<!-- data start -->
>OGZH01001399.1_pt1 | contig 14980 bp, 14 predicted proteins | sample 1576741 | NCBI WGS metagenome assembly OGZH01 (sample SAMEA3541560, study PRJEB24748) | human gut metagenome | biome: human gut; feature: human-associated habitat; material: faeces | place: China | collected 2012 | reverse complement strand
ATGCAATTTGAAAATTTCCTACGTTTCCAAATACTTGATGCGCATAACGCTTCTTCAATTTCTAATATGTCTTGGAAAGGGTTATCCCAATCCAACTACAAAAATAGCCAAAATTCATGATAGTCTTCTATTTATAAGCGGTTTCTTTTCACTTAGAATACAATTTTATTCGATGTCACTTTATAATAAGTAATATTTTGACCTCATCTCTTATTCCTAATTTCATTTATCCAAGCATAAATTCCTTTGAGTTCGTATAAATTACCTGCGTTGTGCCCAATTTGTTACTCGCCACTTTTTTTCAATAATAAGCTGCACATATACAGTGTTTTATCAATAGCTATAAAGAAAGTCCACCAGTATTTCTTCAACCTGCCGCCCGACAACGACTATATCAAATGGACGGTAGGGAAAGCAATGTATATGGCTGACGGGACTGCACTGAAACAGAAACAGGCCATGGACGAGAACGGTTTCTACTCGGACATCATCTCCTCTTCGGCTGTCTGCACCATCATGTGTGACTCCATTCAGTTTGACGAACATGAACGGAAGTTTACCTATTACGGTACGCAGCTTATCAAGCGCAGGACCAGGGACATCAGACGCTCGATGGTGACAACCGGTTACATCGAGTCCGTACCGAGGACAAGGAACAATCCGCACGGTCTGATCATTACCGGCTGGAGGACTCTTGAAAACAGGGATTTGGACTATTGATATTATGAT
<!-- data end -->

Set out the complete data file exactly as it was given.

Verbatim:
>OGZH01001399.1_pt1 | contig 14980 bp, 14 predicted proteins | sample 1576741 | NCBI WGS metagenome assembly OGZH01 (sample SAMEA3541560, study PRJEB24748) | human gut metagenome | biome: human gut; feature: human-associated habitat; material: faeces | place: China | collected 2012 | reverse complement strand
ATGCAATTTGAAAATTTCCTACGTTTCCAAATACTTGATGCGCATAACGCTTCTTCAATTTCTAATATGTCTTGGAAAGGGTTATCCCAATCCAACTACAAAAATAGCCAAAATTCATGATAGTCTTCTATTTATAAGCGGTTTCTTTTCACTTAGAATACAATTTTATTCGATGTCACTTTATAATAAGTAATATTTTGACCTCATCTCTTATTCCTAATTTCATTTATCCAAGCATAAATTCCTTTGAGTTCGTATAAATTACCTGCGTTGTGCCCAATTTGTTACTCGCCACTTTTTTTCAATAATAAGCTGCACATATACAGTGTTTTATCAATAGCTATAAAGAAAGTCCACCAGTATTTCTTCAACCTGCCGCCCGACAACGACTATATCAAATGGACGGTAGGGAAAGCAATGTATATGGCTGACGGGACTGCACTGAAACAGAAACAGGCCATGGACGAGAACGGTTTCTACTCGGACATCATCTCCTCTTCGGCTGTCTGCACCATCATGTGTGACTCCATTCAGTTTGACGAACATGAACGGAAGTTTACCTATTACGGTACGCAGCTTATCAAGCGCAGGACCAGGGACATCAGACGCTCGATGGTGACAACCGGTTACATCGAGTCCGTACCGAGGACAAGGAACAATCCGCACGGTCTGATCATTACCGGCTGGAGGACTCTTGAAAACAGGGATTTGGACTATTGATATTATGAT